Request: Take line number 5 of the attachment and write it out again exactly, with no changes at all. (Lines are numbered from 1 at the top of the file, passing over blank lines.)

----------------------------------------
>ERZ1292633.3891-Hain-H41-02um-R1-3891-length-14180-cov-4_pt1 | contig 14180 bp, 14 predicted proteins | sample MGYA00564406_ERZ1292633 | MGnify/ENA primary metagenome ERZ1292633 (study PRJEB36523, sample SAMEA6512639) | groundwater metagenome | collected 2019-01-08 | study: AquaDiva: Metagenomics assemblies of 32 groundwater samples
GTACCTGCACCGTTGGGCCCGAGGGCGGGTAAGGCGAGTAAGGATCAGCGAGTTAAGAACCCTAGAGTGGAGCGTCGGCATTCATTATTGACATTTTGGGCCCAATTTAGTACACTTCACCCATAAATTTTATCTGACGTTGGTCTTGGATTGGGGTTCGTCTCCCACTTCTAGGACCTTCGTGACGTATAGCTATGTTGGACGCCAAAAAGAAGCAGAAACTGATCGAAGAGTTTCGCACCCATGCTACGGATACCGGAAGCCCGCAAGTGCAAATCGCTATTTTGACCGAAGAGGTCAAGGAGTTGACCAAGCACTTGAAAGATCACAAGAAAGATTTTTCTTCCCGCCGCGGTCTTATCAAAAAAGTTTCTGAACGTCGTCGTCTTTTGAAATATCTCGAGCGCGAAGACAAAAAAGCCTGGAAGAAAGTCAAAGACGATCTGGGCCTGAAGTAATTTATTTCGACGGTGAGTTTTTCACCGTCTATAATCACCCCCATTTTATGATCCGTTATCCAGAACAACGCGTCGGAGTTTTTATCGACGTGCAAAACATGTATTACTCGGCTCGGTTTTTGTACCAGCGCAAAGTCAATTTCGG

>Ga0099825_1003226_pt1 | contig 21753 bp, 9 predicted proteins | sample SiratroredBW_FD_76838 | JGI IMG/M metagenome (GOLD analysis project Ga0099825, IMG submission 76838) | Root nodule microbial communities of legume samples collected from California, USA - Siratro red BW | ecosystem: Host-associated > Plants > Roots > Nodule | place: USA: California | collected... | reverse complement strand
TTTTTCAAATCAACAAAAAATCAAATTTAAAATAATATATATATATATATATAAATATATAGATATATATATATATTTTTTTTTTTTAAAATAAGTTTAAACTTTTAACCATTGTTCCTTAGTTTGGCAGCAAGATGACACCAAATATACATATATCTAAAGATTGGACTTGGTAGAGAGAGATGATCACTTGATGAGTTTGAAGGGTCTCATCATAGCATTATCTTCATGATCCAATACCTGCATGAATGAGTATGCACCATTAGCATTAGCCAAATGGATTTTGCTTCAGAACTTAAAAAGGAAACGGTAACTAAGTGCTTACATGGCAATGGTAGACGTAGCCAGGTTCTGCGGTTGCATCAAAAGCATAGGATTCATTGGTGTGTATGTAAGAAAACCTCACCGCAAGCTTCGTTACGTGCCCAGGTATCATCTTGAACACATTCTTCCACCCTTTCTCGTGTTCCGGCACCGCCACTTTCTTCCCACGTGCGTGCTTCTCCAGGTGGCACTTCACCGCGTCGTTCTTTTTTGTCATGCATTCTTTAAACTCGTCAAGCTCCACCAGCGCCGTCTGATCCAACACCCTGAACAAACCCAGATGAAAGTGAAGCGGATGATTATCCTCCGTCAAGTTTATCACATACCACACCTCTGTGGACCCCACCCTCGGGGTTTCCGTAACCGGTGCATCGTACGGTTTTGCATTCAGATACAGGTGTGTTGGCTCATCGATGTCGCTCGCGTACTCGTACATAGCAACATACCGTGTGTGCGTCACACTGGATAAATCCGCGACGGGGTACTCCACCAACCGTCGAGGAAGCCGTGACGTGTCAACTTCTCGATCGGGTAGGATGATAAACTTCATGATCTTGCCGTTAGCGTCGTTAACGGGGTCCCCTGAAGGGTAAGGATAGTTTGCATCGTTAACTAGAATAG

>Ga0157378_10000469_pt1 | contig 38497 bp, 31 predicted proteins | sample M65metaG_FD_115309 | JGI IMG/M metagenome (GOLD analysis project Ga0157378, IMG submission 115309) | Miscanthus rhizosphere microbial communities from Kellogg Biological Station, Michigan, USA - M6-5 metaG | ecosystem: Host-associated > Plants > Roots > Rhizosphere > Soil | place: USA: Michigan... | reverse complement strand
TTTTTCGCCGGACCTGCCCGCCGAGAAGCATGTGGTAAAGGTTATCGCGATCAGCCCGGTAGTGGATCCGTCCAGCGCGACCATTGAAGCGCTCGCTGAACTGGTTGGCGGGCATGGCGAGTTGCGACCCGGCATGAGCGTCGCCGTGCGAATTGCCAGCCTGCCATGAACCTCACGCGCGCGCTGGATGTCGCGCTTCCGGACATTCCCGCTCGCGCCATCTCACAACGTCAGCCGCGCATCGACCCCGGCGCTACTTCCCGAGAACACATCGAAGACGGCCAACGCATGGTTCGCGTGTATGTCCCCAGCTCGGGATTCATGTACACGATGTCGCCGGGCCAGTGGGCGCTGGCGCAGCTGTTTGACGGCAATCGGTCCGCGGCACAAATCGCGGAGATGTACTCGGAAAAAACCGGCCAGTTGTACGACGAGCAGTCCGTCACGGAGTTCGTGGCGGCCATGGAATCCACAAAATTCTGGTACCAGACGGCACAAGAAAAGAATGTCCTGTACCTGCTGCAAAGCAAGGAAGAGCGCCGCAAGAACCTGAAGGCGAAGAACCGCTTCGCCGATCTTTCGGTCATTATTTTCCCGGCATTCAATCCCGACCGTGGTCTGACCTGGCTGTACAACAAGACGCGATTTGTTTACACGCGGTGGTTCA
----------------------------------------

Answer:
>Ga0157378_10000469_pt1 | contig 38497 bp, 31 predicted proteins | sample M65metaG_FD_115309 | JGI IMG/M metagenome (GOLD analysis project Ga0157378, IMG submission 115309) | Miscanthus rhizosphere microbial communities from Kellogg Biological Station, Michigan, USA - M6-5 metaG | ecosystem: Host-associated > Plants > Roots > Rhizosphere > Soil | place: USA: Michigan... | reverse complement strand